Gateway to the Stars September 1st: Star Clusters Galore!

Mike Murray

The late summer is an awesome time for star gazing. The skies are typically clear, dry and warm – perfect conditions for seeing many a deep sky wonders.

Right at the end of evening twilight, the summer Milky Way is already arching right over the top of the sky. A slow sweep with binoculars will reveal all sorts of “small fuzzy blobs” in there – star clusters and nebulae.

globular cluster in Hercules

Star clusters actually come in two major types. “Open Clusters” are loose gatherings of young stars numbering from the dozens to the hundreds. A great example that we’ll examine is “M11” otherwise known as the Wild Duck Cluster. It’s a beautifully rich cluster over 6000 light years away that reveals a roughly “delta” shape, which gave early observers the impression of a flock of flying birds. Even a small telescope will resolve the object into a multitude of tiny stars.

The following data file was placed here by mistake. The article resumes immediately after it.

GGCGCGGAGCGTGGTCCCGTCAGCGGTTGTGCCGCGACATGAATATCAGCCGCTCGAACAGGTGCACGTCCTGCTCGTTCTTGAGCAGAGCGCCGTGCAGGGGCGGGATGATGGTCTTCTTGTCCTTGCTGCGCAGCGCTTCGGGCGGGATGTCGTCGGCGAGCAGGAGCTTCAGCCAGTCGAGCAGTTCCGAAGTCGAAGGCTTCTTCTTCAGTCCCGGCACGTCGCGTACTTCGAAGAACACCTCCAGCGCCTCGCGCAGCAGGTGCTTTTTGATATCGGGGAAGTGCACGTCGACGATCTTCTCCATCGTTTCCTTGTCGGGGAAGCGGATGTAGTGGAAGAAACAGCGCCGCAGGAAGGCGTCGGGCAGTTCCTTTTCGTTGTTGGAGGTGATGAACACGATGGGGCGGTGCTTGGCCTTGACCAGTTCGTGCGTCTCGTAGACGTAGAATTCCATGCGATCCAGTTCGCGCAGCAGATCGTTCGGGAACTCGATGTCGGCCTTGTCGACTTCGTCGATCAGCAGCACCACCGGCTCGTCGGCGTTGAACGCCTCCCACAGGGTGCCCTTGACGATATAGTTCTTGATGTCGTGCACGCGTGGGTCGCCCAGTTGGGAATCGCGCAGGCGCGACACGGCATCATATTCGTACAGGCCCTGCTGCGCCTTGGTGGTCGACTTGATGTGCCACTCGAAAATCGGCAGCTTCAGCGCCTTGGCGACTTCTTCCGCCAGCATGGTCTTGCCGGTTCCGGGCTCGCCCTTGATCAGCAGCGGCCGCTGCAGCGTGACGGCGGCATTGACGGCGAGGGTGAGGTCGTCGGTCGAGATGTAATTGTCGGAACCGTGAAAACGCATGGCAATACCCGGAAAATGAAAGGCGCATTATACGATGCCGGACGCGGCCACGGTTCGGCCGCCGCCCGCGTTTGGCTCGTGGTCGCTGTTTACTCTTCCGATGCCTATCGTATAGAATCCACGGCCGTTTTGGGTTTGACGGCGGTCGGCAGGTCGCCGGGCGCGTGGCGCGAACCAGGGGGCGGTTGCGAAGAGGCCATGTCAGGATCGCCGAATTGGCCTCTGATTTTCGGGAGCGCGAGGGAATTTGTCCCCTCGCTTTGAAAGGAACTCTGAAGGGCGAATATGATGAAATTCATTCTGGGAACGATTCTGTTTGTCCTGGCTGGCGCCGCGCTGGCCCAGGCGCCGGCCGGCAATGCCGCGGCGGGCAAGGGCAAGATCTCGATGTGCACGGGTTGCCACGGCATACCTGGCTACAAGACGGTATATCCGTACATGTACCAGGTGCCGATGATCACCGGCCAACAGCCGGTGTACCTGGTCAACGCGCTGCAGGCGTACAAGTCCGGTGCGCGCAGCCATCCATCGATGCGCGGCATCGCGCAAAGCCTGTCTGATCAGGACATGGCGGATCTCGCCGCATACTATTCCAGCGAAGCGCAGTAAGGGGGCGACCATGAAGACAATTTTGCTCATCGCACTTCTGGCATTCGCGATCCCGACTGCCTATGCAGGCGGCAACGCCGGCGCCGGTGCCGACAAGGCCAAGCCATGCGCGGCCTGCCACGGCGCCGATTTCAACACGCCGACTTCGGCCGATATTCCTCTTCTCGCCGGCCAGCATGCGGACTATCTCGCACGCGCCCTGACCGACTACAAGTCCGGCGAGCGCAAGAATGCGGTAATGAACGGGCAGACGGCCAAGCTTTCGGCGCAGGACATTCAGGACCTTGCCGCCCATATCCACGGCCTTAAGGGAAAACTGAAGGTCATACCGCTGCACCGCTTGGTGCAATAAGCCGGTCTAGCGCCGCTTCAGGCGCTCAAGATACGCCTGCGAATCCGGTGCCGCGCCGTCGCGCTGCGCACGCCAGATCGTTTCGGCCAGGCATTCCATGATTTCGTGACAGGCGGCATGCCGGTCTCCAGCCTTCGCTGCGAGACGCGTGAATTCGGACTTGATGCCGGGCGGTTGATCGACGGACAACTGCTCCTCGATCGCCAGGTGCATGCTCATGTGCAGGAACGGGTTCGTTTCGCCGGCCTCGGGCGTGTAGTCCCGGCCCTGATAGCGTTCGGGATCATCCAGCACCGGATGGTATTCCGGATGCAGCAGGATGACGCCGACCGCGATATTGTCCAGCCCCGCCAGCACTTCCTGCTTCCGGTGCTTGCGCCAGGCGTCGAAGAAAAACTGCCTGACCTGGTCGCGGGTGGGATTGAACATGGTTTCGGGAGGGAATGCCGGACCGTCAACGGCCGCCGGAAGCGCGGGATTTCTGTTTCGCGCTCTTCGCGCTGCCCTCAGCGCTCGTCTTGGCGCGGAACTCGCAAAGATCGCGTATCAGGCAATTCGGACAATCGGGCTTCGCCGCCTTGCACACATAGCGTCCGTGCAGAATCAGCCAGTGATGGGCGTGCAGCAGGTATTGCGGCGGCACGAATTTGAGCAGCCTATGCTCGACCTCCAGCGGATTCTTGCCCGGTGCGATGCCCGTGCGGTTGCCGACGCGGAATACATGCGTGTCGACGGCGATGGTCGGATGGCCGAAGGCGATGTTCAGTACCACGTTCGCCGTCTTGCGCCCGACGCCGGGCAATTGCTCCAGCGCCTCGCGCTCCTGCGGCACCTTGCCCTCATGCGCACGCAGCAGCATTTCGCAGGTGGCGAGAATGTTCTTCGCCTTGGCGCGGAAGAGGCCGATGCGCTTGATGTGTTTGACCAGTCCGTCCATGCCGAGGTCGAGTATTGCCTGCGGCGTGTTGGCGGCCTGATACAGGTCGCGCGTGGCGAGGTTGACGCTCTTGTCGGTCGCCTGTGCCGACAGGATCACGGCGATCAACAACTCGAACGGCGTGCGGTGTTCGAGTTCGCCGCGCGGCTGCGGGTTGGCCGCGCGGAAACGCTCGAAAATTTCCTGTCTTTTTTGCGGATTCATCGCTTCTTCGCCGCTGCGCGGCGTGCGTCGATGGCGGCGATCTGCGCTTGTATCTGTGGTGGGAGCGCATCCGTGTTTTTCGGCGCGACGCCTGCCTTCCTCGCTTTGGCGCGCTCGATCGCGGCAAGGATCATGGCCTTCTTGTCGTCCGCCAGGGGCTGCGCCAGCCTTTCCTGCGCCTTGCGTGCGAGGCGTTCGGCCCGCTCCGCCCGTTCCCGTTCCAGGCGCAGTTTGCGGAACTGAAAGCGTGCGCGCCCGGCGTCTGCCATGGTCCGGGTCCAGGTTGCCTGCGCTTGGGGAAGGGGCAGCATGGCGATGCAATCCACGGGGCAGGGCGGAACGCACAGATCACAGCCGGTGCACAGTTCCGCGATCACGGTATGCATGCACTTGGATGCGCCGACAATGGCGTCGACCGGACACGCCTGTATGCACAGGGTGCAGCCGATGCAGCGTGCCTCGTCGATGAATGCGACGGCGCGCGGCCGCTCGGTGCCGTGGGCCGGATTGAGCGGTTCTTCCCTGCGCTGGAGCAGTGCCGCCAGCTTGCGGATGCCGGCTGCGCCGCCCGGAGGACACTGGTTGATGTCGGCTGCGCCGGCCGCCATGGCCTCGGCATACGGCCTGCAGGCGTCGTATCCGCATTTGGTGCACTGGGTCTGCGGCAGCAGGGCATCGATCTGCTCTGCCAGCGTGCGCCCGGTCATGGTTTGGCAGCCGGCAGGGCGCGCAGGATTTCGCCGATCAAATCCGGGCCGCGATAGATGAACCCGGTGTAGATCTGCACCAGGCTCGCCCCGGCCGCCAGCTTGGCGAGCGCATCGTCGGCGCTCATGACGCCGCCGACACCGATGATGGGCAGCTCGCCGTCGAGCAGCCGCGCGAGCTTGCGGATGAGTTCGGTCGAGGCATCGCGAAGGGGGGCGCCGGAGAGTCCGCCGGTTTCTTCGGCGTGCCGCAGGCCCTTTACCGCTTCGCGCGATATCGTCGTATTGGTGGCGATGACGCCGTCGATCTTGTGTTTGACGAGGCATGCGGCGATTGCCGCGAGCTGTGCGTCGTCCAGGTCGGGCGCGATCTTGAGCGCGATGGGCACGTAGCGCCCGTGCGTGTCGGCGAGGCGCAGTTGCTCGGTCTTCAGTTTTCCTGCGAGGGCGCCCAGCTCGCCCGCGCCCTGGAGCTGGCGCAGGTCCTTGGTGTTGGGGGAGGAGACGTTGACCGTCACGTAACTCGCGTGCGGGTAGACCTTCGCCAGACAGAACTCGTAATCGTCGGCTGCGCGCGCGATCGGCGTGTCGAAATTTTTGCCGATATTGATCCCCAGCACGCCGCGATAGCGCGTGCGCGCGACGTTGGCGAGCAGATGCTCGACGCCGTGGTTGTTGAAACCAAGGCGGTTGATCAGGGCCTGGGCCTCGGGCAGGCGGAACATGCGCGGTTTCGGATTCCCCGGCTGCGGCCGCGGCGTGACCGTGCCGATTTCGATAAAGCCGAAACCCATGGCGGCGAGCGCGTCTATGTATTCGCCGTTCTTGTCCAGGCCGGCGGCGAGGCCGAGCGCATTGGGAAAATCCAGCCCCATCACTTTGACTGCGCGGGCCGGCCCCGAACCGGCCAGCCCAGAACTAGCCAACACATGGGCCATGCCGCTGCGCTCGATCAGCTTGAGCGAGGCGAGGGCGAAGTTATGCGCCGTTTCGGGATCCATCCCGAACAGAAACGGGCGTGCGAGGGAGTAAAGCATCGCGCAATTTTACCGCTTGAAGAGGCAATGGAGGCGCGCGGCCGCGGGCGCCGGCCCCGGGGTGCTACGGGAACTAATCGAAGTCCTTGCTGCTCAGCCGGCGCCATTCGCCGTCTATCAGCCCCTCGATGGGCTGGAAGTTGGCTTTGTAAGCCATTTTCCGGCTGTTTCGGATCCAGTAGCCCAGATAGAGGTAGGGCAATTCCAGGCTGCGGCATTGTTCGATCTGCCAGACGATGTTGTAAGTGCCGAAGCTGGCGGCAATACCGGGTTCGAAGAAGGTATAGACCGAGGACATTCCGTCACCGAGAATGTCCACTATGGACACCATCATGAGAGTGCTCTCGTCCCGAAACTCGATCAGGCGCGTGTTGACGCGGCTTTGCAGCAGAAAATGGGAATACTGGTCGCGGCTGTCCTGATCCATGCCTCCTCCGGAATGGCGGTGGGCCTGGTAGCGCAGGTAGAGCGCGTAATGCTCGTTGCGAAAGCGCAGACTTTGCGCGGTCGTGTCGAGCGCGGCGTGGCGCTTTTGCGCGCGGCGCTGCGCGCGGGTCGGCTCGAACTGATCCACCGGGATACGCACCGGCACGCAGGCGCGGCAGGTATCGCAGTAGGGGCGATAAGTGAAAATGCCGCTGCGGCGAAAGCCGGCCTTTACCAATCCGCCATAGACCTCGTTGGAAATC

Wild Duck Cluster

Many other summer objects are high in the sky for prime observing – the Ring Nebula in Lyra, the globular cluster in Hercules, and the beautiful double star “Alberio” in Cygnus. Come and see how to observe them!

Gateway to the Stars starts at 6:45 pm on Saturday, September 1 in the Hansen Dome Theatre.

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